How can Labour best respond? Probably by ignoring the subject - Mr Howard will not win an election by promising "action" on gypsies. But the Tory leader's strategy is clear: to bring as much prejudice and ignorance out of the closet as he can and hope that, in the resulting mayhem, he is carried to power. The campaign hasn't even started and Mr Howard is already making it one of the nastiest in living memory. Speaking in 1948, Aneurin Bevan described the Tories as "lower than vermin". That seemed a bit strong then. Let's hope that, by 5 May, Mr Howard hasn't made that gibe come true.

Time for the men to step aside

This magazine will be more complex next week. We know this because, for one issue only, it will be New Stateswoman, written and edited largely (but not entirely) by women, and because scientists (mostly male) have helpfully informed us that women operate on 46 chromosomes, while men use only 45. This may not sound much of a difference, but research reveals that it gives women 200 to 300 (or up to 15 per cent) extra genes and no doubt accounts for their ability to remember birthdays and anniversaries, to attend on small children in the middle of the night and to sustain a conversation beyond the occasional grunt. Since it is an ancient rule of elections that messages to the voters should be kept simple, it may also explain the abiding mystery of why women play such a small part in running the political parties' campaigns. Readers can look forward to more and better particulars on this and other such subjects next week.

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Is anyone prepared to solve the NHS funding crisis?

As long as the political taboo on raising taxes endures, the service will be in financial peril. 

It has long been clear that the NHS is in financial ill-health. But today's figures, conveniently delayed until after the Conservative conference, are still stunningly bad. The service ran a deficit of £930m between April and June (greater than the £820m recorded for the whole of the 2014/15 financial year) and is on course for a shortfall of at least £2bn this year - its worst position for a generation.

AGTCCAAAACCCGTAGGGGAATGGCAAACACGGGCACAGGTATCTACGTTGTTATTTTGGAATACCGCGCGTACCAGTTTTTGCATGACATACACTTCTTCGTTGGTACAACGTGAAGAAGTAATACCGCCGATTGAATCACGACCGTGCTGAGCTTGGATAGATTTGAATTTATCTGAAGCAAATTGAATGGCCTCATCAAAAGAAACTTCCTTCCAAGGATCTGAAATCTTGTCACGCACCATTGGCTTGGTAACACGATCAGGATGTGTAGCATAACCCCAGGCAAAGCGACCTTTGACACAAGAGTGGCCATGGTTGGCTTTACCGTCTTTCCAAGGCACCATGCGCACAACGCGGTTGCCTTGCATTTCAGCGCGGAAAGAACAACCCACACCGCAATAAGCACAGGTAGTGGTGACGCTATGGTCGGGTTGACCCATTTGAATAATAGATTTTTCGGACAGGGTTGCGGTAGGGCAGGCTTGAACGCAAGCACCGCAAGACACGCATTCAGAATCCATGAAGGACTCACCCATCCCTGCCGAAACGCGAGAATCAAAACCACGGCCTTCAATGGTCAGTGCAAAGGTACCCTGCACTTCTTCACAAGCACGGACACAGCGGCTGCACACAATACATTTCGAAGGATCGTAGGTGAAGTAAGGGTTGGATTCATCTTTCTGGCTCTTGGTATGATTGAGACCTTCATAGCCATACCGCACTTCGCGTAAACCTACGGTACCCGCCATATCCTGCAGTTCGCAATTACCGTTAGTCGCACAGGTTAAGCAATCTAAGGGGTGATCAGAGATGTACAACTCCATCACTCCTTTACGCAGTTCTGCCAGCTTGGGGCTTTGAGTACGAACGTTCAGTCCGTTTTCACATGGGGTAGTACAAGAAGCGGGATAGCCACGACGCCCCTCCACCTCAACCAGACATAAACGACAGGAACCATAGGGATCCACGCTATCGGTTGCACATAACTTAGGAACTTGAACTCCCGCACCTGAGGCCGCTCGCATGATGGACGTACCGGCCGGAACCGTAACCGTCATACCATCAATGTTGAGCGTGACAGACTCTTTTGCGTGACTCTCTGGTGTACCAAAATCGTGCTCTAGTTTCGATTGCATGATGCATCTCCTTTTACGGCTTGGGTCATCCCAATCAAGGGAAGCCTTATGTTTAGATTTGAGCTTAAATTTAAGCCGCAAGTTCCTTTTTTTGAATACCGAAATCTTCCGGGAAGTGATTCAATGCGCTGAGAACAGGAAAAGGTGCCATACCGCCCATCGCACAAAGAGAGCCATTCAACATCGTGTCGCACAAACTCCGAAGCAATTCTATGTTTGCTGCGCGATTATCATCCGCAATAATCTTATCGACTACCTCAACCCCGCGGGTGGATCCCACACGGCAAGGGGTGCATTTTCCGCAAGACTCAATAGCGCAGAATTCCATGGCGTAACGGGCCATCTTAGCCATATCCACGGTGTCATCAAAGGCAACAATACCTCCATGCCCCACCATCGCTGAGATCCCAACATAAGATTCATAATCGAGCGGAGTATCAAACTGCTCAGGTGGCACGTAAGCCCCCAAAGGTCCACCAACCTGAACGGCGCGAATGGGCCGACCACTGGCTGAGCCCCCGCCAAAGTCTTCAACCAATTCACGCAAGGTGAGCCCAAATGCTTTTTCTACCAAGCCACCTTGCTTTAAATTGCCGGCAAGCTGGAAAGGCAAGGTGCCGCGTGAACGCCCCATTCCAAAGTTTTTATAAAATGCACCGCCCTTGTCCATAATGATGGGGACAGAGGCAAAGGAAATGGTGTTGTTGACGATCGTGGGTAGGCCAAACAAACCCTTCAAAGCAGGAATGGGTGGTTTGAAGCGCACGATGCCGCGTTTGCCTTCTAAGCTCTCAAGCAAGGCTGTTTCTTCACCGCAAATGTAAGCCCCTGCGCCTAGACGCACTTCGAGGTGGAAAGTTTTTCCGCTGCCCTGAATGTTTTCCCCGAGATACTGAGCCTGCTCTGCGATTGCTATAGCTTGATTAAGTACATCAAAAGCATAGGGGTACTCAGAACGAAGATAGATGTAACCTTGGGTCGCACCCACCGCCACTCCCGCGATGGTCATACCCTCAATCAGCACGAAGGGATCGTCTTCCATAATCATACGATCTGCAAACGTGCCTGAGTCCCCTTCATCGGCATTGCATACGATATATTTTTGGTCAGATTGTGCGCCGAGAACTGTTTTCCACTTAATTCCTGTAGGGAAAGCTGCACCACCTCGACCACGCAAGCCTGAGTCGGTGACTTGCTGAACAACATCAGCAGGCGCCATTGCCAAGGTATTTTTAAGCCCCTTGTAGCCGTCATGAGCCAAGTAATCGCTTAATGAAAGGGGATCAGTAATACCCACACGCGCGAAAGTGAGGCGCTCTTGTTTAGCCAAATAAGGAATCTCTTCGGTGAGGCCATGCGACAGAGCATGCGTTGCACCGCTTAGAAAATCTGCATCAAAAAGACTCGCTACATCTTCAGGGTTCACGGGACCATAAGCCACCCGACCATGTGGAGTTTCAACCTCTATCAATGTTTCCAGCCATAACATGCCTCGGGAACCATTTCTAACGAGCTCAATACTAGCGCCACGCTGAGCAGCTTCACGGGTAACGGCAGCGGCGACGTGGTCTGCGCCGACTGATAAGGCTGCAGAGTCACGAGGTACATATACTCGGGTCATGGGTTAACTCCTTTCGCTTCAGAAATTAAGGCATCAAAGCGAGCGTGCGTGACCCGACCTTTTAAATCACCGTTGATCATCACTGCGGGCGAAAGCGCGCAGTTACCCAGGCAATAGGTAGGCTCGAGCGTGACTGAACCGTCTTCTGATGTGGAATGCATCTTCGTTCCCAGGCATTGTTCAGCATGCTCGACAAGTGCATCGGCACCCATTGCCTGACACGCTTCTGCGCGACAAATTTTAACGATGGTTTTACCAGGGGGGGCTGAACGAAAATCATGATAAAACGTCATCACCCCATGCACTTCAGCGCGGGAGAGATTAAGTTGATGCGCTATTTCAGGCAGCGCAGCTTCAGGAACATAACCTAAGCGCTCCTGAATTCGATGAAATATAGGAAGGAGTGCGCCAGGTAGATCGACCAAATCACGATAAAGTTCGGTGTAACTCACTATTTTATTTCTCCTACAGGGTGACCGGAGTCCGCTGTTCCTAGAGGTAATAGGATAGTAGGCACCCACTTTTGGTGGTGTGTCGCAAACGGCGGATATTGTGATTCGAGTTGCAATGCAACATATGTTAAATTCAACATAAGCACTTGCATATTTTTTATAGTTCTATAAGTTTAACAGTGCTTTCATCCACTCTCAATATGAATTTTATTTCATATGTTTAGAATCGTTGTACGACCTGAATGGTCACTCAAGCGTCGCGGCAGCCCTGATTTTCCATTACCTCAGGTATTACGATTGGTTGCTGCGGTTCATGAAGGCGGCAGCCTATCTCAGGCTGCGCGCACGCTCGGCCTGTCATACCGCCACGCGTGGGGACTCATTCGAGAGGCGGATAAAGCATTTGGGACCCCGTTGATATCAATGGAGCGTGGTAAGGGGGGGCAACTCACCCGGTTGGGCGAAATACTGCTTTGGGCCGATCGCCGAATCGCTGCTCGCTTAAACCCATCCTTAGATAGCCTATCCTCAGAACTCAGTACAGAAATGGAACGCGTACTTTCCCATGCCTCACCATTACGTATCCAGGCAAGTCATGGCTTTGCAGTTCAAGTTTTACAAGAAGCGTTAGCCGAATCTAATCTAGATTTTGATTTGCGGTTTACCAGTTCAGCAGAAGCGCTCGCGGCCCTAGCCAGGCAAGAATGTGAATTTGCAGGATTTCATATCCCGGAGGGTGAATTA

Though often described as having been shielded from austerity, owing to its ring-fenced budget, the NHS is enduring the toughest spending settlement in its history. Since 1950, health spending has grown at an average annual rate of 4 per cent, but over the last parliament it rose by just 0.5 per cent. An ageing population, rising treatment costs and the social care crisis all mean that the NHS has to run merely to stand still. The Tories have pledged to provide £10bn more for the service but this still leaves £20bn of efficiency savings required. 

Speculation is now turning to whether George Osborne will provide an emergency injection of funds in the Autumn Statement on 25 November. But the long-term question is whether anyone is prepared to offer a sustainable solution to the crisis. Health experts argue that only a rise in general taxation (income tax, VAT, national insurance), patient charges or a hypothecated "health tax" will secure the future of a universal, high-quality service. But the political taboo against increasing taxes on all but the richest means no politician has ventured into this territory. Shadow health secretary Heidi Alexander has today called for the government to "find money urgently to get through the coming winter months". But the bigger question is whether, under Jeremy Corbyn, Labour is prepared to go beyond sticking-plaster solutions. 

George Eaton is political editor of the New Statesman.